While mentioning “earthquake” frequently brings to mind California or Japan for many people, much of the U.S. experiences earthquake activity on a more moderate level. Though uncommon, Colorado does have earthquakes, particularly in the south-central part of the state. In August 2011, a magnitude 5.3 earthquake occurred within 10 miles of Trinidad, Colo. This was the largest natural earthquake in the state in over a century.
Since 2007, the U.S. Geological Survey has recorded over 130 earthquakes of magnitude 2.5 or greater in Colorado.
Minor earthquakes may only be powerful enough to be felt, but cause little to no damage. Stronger quakes can break water and gas lines, disrupt power and cause damage to buildings, including complete collapse. The ground may crack and open, creating a ravine a few inches to dozens of feet deep. The ground may also be forced upward.
Following an earthquake, fires that last for days can be sparked from ruptured gas lines and other causes. Fires following the 1906 San Francisco earthquake were even more destructive than the quake itself. Further, firefighting efforts may be difficult due to lack of water caused by broken water pipes.
Aftershocks – earthquakes that follow the initial event – can continue for days or months, though they are generally less powerful than the initial quake. Aftershocks can further damage buildings and roads.
In addition to causing damage to buildings, a strong earthquake can disrupt travel, utilities (gas, electricity) and communications. A loss of power can disrupt home medical equipment, food storage and the ability to find needed supplies.
Travel may be difficult or impossible due to traffic congestion or lack of fuel, and banking services, such as ATMs, may not work.
Like any other event with the potential to disrupt a community, individual and family preparedness is key. Fortunately, preparedness activities for earthquakes are similar to those undertaken for other risks, such as severe storms and other natural disasters, with some additions.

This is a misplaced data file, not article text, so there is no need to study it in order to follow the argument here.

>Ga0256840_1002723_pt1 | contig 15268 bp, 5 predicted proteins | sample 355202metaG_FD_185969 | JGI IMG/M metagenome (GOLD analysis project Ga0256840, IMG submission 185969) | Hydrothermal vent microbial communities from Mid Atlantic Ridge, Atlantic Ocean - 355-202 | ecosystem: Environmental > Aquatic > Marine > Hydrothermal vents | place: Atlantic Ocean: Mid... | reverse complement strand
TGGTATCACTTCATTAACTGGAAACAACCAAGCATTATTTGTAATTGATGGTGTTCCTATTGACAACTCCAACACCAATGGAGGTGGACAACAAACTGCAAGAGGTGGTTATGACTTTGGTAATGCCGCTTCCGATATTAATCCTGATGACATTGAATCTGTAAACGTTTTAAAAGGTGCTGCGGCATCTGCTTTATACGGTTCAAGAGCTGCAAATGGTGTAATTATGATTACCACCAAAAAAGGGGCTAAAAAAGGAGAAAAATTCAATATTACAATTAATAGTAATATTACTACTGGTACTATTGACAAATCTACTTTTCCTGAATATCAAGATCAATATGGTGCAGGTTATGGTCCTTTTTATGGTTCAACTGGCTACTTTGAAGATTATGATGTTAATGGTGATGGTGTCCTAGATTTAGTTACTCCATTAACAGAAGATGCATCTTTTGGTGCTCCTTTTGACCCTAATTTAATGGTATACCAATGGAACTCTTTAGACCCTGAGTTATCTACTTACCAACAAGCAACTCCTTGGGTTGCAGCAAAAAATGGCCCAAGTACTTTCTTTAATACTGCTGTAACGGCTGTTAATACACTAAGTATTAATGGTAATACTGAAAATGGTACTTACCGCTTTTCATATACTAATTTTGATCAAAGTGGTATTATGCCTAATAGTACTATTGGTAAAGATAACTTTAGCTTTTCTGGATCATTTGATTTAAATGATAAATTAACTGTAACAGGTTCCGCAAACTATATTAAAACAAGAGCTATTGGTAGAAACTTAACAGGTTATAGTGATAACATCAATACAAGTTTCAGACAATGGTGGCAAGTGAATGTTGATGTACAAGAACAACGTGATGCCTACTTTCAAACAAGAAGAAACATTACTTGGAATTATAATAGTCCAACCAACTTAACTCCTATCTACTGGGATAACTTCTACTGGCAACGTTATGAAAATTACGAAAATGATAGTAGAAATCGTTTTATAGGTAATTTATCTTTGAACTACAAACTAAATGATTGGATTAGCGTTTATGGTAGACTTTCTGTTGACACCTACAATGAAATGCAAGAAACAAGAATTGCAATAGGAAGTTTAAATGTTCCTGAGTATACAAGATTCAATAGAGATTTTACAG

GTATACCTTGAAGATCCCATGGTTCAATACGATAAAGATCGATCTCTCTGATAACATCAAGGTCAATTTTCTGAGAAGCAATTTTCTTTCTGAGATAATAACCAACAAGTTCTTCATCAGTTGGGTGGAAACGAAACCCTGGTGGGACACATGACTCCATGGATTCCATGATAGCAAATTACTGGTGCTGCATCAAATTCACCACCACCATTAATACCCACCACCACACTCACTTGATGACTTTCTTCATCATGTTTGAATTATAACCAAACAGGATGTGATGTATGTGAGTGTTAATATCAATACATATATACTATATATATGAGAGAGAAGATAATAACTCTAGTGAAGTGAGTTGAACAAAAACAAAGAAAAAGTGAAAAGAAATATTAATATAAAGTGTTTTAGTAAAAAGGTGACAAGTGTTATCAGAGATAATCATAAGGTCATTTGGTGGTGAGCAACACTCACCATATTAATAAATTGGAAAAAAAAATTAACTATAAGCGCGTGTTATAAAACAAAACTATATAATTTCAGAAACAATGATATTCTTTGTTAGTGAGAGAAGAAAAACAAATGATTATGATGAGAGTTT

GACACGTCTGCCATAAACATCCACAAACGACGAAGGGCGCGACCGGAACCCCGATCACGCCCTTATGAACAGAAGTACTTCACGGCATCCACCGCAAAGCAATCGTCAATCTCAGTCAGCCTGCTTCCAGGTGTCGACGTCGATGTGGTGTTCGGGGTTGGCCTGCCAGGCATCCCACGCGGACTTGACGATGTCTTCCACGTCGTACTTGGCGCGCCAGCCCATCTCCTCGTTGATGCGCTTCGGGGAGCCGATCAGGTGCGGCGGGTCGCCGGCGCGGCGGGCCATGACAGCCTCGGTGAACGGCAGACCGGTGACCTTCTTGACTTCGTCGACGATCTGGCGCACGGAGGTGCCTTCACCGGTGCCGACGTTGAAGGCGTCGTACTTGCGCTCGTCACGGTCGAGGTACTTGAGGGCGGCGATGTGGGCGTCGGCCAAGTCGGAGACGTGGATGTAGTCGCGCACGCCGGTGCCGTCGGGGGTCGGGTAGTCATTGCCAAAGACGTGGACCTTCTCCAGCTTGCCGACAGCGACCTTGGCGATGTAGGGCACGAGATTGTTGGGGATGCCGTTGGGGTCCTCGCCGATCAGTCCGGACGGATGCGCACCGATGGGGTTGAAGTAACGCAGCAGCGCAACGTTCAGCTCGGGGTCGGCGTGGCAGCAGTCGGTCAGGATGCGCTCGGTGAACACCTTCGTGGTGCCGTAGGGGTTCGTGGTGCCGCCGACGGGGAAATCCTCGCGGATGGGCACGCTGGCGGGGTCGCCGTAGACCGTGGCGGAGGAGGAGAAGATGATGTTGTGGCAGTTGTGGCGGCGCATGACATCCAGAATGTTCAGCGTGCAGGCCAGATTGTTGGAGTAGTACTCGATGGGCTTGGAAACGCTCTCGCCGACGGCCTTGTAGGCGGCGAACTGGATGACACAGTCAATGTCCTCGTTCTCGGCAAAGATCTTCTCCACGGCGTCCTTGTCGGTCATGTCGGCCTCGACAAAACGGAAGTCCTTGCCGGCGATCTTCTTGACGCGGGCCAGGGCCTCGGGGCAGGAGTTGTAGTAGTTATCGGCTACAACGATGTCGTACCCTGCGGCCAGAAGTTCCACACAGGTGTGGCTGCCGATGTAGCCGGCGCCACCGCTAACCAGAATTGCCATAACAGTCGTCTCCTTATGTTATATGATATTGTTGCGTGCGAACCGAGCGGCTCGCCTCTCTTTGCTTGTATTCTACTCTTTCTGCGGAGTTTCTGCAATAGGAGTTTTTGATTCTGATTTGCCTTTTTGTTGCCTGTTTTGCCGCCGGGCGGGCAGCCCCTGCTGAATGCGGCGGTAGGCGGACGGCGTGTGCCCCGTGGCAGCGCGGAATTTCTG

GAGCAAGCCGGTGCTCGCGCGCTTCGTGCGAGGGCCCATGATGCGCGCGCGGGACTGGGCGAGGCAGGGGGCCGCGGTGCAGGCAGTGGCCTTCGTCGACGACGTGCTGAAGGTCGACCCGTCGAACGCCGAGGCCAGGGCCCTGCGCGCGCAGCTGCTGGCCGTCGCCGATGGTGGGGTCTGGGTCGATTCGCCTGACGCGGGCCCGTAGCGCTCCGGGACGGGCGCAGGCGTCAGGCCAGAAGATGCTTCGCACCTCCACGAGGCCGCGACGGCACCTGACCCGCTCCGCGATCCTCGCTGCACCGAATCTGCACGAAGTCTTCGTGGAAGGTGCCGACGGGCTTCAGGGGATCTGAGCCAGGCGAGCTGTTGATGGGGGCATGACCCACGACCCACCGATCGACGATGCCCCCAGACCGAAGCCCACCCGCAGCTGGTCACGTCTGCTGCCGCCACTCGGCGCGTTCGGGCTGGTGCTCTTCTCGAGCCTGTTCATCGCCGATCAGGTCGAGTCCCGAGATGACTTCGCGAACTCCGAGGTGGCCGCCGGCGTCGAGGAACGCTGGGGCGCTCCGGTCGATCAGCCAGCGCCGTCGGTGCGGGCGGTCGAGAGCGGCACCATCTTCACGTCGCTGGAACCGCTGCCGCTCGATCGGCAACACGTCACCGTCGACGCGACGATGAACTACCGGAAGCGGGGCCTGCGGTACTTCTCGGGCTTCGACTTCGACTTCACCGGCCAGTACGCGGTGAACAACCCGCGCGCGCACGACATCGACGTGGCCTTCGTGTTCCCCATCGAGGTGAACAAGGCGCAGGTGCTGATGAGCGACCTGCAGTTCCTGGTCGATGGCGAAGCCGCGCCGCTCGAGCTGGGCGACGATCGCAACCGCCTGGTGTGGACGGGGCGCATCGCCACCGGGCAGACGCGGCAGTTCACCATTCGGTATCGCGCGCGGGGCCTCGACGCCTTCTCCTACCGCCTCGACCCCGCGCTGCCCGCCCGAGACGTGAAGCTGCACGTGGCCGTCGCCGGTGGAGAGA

- Secure heavy furniture that could fall during a quake. Likewise, secure water heaters with metal straps attached to a wall. Check gas line connections to furnaces, stoves and other appliances to ensure they have flexible connectors and replace as needed. Additional steps can be found at http://bit.ly/quakecountry.
- Build a family communication plan. Although an earthquake can disrupt communications, it is possible some services will not be impacted or will be impacted less severely. A form to help you build a communication plan is available at http://www.readycolorado.com/wp-content/uploads/2012/08/familycommunicationsfillable.pdf.
- Designate a family meeting location and alternate location. You may not be home when an earthquake occurs. Make sure each family member knows where to meet.
- Have an emergency kit for each family member, including food, a three-day supply of water, toiletries and any special care items each person needs. More information about emergency kits can be found at http://www.readycolorado.com/ready-central/build-a-kit/.
- Have family conversations to discuss your emergency plans and how each member can work together to keep everyone safe. Practice your plan several times each year.
More emergency planning resources can be found at http://READYColorado.com, http://bit.ly/readyg and http://rdcrss.org/TxAYmq. You can also receive daily preparedness tips by following @READYColorado on Twitter, or like the READYColorado page on Facebook. Emergency information is posted on http://COEmergency.com during significant events.